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Trump’s historic trial starts this month. Here’s what will happen

This is the month Donald Trump goes to trial. It’s the first criminal trial in history for a U.S. president. What will happen in this New York hush-money case? Five legal experts weigh in on the timeline, the verdict and the potential sentence.

The timeline, the verdict, the sentence: 5 experts make predictions on New York hush-money case.

Pastel sketch of Trump

This is the month Donald Trump goes to trial. As far as criminal trials before the November presidential election, this could be it.

With his other cases engulfed in uncertainty, this single criminal trial, the first in history of a former U.S. president, might saddle Trump with an unwanted label entering the election: convicted felon.

It’s an unanticipated twist for a case routinely described as the least serious among the four confronting Trump.

He’s accused here of falsifying business records to hide payments to silence a porn star about their affair, and the felony charges hinge on a key accusation: that the scheme violated state and federal election laws in 2016.

Suddenly, it could become the most politically salient case in American history. His trial on 34 New York state felony charges begins April 15.

While polls are not prophecy, several surveys suggest a criminal conviction could hurt Trump in a close election, costing him at least a few percentage points.

“The irony is this is the smallest charge — the most insignificant charge against President Trump,” said Tim Bakken, a law professor at the U.S. Military Academy in West Point.

To get a sense of what lies ahead, CBC News spoke with five experts on New York’s criminal justice system, some of whom have dealt personally with Juan Merchan, the judge in Trump’s case, and who know the lawyers involved.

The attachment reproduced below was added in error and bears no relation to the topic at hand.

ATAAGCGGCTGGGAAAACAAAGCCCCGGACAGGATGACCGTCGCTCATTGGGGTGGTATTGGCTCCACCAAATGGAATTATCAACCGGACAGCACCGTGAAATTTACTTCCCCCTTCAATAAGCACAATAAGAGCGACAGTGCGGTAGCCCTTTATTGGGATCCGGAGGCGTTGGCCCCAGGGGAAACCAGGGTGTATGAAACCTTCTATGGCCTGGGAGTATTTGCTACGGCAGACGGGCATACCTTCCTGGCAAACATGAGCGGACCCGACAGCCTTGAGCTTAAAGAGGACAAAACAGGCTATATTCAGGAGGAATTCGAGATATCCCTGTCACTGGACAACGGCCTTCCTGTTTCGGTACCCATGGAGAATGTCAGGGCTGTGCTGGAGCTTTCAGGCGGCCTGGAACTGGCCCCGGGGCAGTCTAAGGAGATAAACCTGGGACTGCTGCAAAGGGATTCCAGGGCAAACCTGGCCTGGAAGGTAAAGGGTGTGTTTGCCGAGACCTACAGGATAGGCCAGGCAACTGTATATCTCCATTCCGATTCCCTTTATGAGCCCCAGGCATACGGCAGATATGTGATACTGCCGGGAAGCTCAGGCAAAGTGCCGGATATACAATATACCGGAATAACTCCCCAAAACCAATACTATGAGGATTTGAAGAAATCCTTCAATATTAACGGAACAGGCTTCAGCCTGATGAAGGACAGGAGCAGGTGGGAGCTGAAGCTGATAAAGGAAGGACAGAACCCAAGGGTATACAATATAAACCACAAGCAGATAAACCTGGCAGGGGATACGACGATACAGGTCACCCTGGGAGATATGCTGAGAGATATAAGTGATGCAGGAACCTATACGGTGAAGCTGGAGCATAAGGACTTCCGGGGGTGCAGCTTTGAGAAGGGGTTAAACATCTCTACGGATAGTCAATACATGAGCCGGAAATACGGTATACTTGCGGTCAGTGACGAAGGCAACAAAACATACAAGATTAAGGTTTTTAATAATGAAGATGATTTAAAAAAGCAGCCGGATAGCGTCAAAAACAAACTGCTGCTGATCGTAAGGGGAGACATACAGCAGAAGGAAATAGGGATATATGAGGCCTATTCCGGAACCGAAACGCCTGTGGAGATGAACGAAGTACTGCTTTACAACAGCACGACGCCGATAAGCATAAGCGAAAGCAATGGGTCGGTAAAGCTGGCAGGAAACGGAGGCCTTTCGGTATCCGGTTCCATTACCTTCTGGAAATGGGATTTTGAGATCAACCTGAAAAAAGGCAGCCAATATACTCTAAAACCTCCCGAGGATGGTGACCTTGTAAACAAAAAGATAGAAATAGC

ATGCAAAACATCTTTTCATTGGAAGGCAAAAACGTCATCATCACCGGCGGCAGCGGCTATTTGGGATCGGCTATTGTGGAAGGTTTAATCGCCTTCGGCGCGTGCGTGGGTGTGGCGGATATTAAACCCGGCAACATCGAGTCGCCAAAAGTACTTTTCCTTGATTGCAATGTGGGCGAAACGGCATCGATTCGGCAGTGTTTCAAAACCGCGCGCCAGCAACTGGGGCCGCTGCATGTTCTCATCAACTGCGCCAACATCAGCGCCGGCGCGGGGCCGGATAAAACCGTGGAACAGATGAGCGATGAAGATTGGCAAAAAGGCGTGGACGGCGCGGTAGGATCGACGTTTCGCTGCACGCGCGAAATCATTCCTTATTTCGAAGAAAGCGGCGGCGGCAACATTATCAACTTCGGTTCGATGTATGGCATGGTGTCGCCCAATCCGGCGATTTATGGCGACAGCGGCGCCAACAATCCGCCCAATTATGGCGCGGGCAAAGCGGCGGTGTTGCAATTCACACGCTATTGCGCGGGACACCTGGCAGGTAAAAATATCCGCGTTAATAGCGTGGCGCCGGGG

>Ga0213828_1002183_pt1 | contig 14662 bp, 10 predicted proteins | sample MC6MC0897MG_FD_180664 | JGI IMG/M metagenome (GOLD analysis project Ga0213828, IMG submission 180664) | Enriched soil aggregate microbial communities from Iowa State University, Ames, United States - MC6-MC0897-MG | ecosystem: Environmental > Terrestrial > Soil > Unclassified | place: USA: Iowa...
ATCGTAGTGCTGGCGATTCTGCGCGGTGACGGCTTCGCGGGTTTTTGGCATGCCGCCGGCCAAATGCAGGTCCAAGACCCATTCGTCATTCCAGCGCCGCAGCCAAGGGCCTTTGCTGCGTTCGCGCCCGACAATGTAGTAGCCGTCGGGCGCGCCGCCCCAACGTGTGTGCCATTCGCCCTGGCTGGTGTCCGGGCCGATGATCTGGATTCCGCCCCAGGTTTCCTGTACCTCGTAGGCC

The bottom line?

A verdict by summer is highly likely; a conviction is possible. But don’t count on jail time, most say, and the appeals process could last well into the next presidency.

Police set up metal barriers outside columned building

Jury selection

The court will hear pre-trial motions. For instance, Trump could try moving the trial to the suburbs to get a more conservative jury pool outside deep blue Manhattan.

That gambit wouldn’t work, predicts Cynthia Godsoe, a Canadian American professor at Brooklyn Law School who was on Manhattan DA Alvin Bragg’s transition team. Manhattan is where Trump lived and where the alleged events happened.

The court will then face an unusual challenge: finding a jury capable of being impartial when it comes to Donald Trump.

“Everybody’s got an opinion on the guy,” said Mark Cohen, who has been a criminal prosecution and defence lawyer since 1985, at the federal and state level.

“Can you be fair and impartial?” That’s what matters, he said.

However, in his view, that won’t be too hard to find.

Jury selection will take a week or less, he said. Julie Rendelman, another criminal defence lawyer, put it at one or two weeks.

New York’s rules will keep the process from dragging on. For a low-level felony, like this one, each side can only veto 10 jurors without cause.

Jurors would be asked for their feelings about Trump and the 2020 election, and how much they’ve already read about the case. They could also get a written questionnaire.

Scores of potential jurors will be invited into the courtroom, questioned in batches and ultimately whittled down to 12, with up to six alternates.

Trump talking in hallway

The trial

The trial is expected to last about six weeks, and will not be televised. So no inside-the-court scenes of the likely witnesses, including Trump’s former fixer, Michael Cohen, and his one-time paramour, Stormy Daniels.

Trump has insulted those witnesses, and the judge. Last week, the judge issued a gag order preventing him from commenting on witnesses, jurors and court staff.

Then Trump blasted the gag order, and the judge.

If he keeps this up, analysts say he could draw penalties — for himself or even his lawyers.

The punishment for contempt of court is anything from a fine to jail time, said Godsoe; to avoid making Trump a martyr, the judge might opt to fine or censure his lawyers, who are ultimately responsible for controlling their client.

“There’s a reason so many lawyers have quit working for [Trump],” she said. “He’s really a problematic client.”

It’s been gobsmacking to lawyers who practise in that Manhattan courthouse, Cohen said, watching Trump be allowed to trash the justice system during his civil trials.

“We’re sort of scratching our heads,” Cohen said. “There’s not another defendant in the world that [court administrators] would allow to stand there and pontificate. It’s unprecedented.”

Trump will be dealing with a tough judge. Cohen said he’s butted heads with Merchan in the past.

“He’s got a prosecutorial bent,” he said. “They’re up against a judge who doesn’t play.”